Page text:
Directorate for Public Governance

Public Procurement in Germany

Strategic Dimensions for Well-being and Growth

In series:OECD Public Governance Reviewsview more titles

Published on August 26, 2019

Also available in: German

As the largest economy in Europe, Germany has a massive public procurement market, accounting for around 15% of GDP (EUR 500 billion) per year and affecting many areas of the economy and society. This review analyses public procurement's impact on the well-being of Germany's citizens by focusing on six areas: economic impact and beyond, the legal and governance framework, centralisation, e-procurement, strategic procurement and human capital. In addition, it analyses procurement at subnational level, since almost 80% of procurement in Germany is conducted by Länder and local governments.


Abbreviations and acronyms
Executive summary
The impact of public procurement in Germany: Economic effects and beyond
Enhancing the legal framework and governance structure for public procurement in Germany
Strategic centralisation of procurement to maximise economic benefits in Germany
Electronic procurement in Germany
The use of strategic procurement in Germany
The human resource capital of the German public procurement system
Powered by OECD iLibrary

Public procurement represents a large part of the economy in Germany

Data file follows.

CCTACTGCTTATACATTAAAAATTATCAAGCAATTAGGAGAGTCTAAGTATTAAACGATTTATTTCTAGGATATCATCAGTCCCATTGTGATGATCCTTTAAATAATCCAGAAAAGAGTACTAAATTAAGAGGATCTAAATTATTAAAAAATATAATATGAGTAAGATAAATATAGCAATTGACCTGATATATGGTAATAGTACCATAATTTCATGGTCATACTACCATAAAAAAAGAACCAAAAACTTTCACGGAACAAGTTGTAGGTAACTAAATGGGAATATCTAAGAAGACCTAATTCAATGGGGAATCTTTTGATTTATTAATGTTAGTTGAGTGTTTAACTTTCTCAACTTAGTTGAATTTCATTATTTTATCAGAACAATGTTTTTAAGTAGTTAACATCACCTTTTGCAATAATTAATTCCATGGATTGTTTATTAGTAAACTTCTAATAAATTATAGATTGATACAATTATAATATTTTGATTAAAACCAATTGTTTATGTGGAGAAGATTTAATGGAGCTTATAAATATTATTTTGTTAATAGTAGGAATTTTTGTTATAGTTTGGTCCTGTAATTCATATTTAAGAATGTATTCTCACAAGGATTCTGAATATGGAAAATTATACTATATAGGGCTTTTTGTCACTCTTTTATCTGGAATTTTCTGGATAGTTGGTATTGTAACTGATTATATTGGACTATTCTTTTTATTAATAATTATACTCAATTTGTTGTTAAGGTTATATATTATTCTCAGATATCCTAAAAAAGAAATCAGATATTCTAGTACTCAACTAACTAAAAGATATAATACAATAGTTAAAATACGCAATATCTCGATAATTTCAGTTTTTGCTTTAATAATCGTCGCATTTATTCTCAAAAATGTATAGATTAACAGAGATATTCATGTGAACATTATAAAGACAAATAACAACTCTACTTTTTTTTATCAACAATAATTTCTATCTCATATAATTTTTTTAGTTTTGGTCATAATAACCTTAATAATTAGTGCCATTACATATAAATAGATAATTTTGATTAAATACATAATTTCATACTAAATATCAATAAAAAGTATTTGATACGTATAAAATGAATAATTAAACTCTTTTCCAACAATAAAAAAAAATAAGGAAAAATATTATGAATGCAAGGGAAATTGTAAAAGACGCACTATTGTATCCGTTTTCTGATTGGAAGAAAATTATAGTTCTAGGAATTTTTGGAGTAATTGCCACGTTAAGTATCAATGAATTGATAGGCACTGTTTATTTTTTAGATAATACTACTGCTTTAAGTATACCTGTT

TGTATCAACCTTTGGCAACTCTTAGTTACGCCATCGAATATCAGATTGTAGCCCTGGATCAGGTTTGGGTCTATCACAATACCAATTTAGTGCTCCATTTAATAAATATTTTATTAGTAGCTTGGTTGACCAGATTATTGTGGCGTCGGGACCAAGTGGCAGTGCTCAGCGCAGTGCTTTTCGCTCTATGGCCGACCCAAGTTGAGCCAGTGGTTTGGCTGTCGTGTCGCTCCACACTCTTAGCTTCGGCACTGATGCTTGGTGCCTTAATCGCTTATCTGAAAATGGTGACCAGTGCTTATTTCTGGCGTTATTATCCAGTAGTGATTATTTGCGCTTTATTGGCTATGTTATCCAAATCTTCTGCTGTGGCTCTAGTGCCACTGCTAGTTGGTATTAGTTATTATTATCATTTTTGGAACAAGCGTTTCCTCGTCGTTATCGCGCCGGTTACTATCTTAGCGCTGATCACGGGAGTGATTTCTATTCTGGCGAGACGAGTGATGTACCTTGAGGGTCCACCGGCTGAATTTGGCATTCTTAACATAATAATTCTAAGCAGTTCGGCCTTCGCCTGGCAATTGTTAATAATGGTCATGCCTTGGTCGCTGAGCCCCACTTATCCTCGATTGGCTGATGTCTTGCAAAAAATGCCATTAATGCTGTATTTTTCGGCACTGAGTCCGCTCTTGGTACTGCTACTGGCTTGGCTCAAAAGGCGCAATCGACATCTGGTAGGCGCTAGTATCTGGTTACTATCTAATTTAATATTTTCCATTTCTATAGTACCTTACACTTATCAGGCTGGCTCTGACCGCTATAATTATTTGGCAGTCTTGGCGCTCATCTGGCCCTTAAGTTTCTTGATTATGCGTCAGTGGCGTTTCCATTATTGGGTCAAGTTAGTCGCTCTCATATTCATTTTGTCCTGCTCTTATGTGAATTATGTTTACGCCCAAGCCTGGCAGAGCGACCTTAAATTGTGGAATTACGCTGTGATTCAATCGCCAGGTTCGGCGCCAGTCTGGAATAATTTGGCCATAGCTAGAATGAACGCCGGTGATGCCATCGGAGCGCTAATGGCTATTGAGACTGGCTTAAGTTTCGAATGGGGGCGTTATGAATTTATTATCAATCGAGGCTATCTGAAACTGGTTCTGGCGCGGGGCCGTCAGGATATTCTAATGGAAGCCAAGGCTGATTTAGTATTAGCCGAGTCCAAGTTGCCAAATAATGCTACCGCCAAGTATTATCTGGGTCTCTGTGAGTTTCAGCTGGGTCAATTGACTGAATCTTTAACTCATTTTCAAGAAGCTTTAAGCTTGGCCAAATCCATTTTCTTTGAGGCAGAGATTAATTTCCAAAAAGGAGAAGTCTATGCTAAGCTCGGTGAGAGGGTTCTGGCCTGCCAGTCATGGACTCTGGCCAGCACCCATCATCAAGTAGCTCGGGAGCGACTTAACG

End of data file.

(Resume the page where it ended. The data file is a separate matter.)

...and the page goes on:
EUR 500 billion


15% of GDP


35% of government spending

With such amounts involved, public procurement can play an important role in shaping society and affect citizen’s well-being. This is why analyses of public procurement need to go beyond spending. In particular, Germany could increase data gathering and measurement of public procurement’s impact on four dimensions of future well-being: social, environmental, economic and human capitals:

Germany review - figure of the 4 capitals


Since "What doesn’t get measured, doesn’t get done", the OECD compiled a set of indicators to measure the impact of public procurement (See Table 1.2).

Key Recommendations

Germany’s 2016 public procurement reform changed profoundly the procurement system at all levels of government. It significantly streamlined the legal framework, and aligned Germany’s system with the new EU directives on procurement. More can be done to maximise the potential of public procurement:

  • Track the impact of public procurement on the four capitals for future well-being (social, natural, economic, human)
  • Further streamline the legal framework
  • Use bundling more strategically and systematically
  • Continue developing the e-procurement system
  • Align strategies for sustainability and public procurement practices
  • Invest in professionalisation of public procurers




*Bundling: combining two or more procurement needs previously provided or performed under separate smaller contracts into a solicitation for a single contract)


For more information, contact the Public Procurement Unit: